fab -f -H localhost install_custom:your_package_name

To build and install your_package_name on the local machine. We welcome additional custom bioinformatics package definitions for inclusion in CloudBioLinux. custom/ contains a number of higher level functions which make it easier to write installation instructions.

Biological data

We manage a repository of useful public biological data on an Amazon S3 bucket. Currently this includes whole genomes pre-indexed for a number of popular aligners. Downloading and installing these saves a ton of time over running the indexing steps yourself, and eases running next-generation analyses on cloud machines.

A Fabric build script is provided to install this data on your local machine. A biodata configuration file in YAML format, config/biodata.yaml, specifies the genomes of interest and the aligner indexes to use. The config/fabricrc.txt file specifies details about the system and where to install the data.

The basic commandline is:

fab -f -H your_machine install_data_s3

and you can pass in custom biodata and fabricrc files with:

fab -f -H your_machine -c your_fabricrc.txt install_data_s3:your_biodata.yaml

In addition to downloading and preparing the data, the script will integrate these files with a Galaxy instance by updating appropriate Galaxy configuration files. This makes it useful for installing data to a local or cloud-based Galaxy server.

Supported virtual environments

Vagrant VirtualBox

Vagrant allows easy deploying and connecting to VirtualBox images. The setup is ideal for runnig CloudBioLinux on a desktop computer. Install VirtualBox 4.0 and vagrant. Then add a pre-built CloudLinux VirtualBox images and start it up:

    vagrant box add biolinux_$VERSION$
    mkdir tmp/biolinux
    cd tmp/biolinux
    vagrant init biolinux_version

(note with vagrant you need disk space - at least 3x the image size). The created ./Vagrantfile can be edited to get a full GUI, extra RAM, and a local IP address. Next, fire up the image with

    vagrant up

Once you have a running virtual machine with CloudBioLinux, connect to it with:

    vagrant ssh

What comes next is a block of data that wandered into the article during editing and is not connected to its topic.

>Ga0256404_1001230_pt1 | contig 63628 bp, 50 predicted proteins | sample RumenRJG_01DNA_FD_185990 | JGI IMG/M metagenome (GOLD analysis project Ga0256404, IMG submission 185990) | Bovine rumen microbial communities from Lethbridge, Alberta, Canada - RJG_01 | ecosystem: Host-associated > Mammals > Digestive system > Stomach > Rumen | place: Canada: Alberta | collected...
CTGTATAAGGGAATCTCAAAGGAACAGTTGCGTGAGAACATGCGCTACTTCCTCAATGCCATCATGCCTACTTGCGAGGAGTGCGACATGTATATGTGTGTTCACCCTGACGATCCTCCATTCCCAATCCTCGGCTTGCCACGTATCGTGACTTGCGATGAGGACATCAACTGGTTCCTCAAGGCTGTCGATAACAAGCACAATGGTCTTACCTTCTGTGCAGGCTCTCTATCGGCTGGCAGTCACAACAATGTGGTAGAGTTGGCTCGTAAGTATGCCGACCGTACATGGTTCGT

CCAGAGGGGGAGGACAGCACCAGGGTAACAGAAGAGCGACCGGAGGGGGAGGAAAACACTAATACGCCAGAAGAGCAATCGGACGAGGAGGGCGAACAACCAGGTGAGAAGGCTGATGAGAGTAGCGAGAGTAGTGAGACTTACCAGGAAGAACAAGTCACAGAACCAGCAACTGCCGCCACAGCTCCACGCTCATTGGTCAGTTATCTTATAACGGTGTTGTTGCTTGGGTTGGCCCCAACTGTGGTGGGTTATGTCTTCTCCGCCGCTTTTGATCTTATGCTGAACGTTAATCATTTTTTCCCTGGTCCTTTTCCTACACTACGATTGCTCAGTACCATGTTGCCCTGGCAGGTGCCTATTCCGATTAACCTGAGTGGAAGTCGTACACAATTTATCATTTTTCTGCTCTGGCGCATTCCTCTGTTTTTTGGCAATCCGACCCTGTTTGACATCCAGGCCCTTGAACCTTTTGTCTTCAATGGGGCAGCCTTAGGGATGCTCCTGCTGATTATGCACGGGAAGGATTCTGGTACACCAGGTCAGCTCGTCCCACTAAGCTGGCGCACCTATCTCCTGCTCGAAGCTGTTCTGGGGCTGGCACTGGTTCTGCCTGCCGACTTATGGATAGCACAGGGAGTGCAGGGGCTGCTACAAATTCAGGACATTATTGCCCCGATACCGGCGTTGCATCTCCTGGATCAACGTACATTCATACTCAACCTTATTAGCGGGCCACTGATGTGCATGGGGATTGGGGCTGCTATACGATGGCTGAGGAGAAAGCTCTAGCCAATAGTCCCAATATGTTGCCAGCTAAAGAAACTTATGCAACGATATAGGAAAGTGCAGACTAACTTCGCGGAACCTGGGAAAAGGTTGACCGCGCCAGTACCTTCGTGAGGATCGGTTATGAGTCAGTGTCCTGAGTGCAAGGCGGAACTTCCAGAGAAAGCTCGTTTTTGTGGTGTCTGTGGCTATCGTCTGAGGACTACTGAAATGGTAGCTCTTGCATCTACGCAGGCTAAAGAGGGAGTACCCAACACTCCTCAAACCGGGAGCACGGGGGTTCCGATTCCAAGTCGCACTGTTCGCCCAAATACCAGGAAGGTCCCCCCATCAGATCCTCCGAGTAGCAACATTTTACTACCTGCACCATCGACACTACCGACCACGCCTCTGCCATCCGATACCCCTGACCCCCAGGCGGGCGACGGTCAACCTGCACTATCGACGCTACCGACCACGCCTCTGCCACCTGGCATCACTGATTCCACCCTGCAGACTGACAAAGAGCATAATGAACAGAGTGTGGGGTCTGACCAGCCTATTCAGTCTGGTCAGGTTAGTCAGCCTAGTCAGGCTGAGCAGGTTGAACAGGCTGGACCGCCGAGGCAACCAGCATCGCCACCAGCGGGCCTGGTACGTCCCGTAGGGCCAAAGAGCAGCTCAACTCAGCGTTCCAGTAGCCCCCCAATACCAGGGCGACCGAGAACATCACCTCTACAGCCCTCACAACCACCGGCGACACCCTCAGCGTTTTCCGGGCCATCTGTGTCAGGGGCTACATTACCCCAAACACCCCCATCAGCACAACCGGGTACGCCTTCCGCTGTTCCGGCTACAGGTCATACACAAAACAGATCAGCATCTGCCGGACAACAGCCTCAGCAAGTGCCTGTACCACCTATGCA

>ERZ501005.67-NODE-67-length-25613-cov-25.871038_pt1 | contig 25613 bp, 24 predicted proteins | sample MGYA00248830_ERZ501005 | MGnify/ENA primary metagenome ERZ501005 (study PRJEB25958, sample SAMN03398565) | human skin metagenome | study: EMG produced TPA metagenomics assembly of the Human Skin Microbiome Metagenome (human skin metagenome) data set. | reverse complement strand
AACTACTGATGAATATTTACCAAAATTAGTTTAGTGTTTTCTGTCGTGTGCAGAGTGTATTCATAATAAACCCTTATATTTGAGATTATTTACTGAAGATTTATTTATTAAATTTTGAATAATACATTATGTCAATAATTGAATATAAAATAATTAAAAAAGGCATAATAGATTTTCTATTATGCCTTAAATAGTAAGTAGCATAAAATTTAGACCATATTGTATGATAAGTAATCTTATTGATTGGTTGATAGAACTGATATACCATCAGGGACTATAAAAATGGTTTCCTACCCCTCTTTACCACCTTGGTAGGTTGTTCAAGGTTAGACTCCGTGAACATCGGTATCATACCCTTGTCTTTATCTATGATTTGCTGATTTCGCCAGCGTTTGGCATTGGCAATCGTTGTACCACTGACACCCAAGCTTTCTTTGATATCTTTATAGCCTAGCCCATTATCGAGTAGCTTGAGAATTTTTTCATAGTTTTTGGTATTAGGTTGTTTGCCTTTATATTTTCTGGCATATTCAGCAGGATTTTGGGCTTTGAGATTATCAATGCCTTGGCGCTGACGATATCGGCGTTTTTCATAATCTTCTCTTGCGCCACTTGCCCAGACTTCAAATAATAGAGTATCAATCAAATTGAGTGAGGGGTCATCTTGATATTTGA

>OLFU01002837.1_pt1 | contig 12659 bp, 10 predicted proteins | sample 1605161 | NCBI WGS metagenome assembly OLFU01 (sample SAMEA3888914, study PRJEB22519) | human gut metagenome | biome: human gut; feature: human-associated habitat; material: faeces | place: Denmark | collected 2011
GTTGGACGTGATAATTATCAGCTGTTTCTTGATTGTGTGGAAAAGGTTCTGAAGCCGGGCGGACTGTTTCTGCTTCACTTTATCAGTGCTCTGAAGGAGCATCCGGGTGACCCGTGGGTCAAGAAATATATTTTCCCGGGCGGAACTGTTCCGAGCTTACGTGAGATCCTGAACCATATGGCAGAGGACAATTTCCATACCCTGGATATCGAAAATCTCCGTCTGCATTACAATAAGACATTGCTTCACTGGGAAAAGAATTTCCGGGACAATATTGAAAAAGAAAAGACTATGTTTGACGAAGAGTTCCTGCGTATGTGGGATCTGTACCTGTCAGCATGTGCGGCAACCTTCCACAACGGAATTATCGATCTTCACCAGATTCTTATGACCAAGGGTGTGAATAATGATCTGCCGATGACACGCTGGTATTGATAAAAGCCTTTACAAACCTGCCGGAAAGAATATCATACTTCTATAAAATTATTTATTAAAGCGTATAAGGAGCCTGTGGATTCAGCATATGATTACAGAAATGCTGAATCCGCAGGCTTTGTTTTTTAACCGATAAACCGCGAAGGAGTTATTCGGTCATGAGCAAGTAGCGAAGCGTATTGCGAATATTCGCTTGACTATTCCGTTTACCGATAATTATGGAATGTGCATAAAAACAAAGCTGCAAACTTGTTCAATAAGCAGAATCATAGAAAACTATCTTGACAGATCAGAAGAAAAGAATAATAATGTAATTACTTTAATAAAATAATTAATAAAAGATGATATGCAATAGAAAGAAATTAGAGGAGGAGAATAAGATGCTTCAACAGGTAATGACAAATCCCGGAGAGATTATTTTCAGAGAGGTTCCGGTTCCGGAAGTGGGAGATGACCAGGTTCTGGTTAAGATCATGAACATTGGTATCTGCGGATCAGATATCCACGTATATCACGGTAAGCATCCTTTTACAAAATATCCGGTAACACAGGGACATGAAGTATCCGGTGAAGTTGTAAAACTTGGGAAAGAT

no passwords needed! Get root with

    sudo bash

Through Vagrant additional facilities are available, such as a shared network drive. It is also possible to tweak the image (e.g. RAM/CPU settings, and getting the all important guest additions) by firing up virtualbox itself. For more information, see the BioLinux Vagrant documentation, as well as the documentation on the Vagrant website.


A bare Linux image launched in Amazon EC2 is configured from another machine, i.e. your local desktop, using ssh and cloudbiolinux. See the Installation section for installing CloudBioLinux with fabric.

Any cloudbiolinux distribution can be used, including Ubuntu, Debian Linux and CentOS. We recommend using m1.medium or better instance for building a CloudBioLinux image from scratch, due to resource usage while compiling software.

  1. Go to the cloudbiolinux source and edit the config/fabricrc.txt, to match the system you plan to install on. Specifically, distribution and dist_name parameters specify details about the type of target.

  2. Start an Amazon EC2 base instance and retrieve it's DNS hostname:

  1. From your local machine, have CloudBioLinux install your Amazon instance:

    fab -f -H hostname -u username -i private_key_file install_biolinux
  2. When finished, use the Amazon console to create an AMI. Thereafter make it public so it can be used by others.


See the VirtualBox and Vagrant documentation for details on creating a local virtual machine from scratch with CloudBioLinux.

OpenStack/XEN/KVM/Eucalyptus private Cloud

As long as there is an 'ssh' entry to an running VM, CloudBioLinux can install itself.

For more on private Cloud and CloudBioLinux see ./doc/

EC2 quickstart

This provides a quick cheat sheet of commands for getting up and running on EC2 using Amazon's command line tools.

Initial set up

The first time using EC2, you'll need to install the toolkit and credentials for connecting on your local machine, following the getting started guide.

Login to your Amazon EC2 account and go to Security Credentials/X.509. Create a new certificate and download the public cert-*.pem and private pk-*.pem files. Put these in ~.ec2.

Install the ec2 api tools, which require java.

Set up .zshrc/.bashrc:

   export AWS_ACCESS_KEY_ID=<your access key>
   export AWS_SECRET_ACCESS_KEY=<your secret access key>

To test, you should be able to run the command:

   % ec2-describe-regions

Now generate a privatekey for logging in:

   % ec2-add-keypair yourmachine-keypair

This will produce an RSA private key. You should copy and paste this to your .ec2 directory for future use:

   % vim ~/.ec2/id-yourmachine.keypair
   % chmod 600 ~/.ec2/id-yourmachine.keypair

Allow ssh and web access to your instances:

   % ec2-authorize default -p 22
   % ec2-authorize default -p 80

Starting an instance

Each time you'd like to use EC2, you need to create a remote instance to work with; the AWS console is useful for managing this process.

When building from scratch with Alestic images, you will need to increase the size of the root filesystem to fit all of the CloudBioLinux data and libraries. This is done by starting the instance from the commandline with:

   % ec2-run-instances ami-1aad5273 -k kunkel-keypair -t m1.large
                       -b /dev/sda1=:20
   % ec2-describe-instances i-0ca39764

On Ubuntu 10.04, you then need to ssh into the instance and resize the filesystem with:

   % sudo resize2fs /dev/sda1

On 11.04 the resize happens automatically and this is not required.


BioLinux comes with an integration testing frame work - currently based on Vagrant. Try:

    cd test
    ./testing_vagrant --help

Target VMs can be listed with

    ./testing_vagrant --list

Build a minimal VM

    ./testing_vagrant Minimal


Additional documentation can be found in the ./doc directory in the BioLinux source tree.


The code is freely available under the MIT license.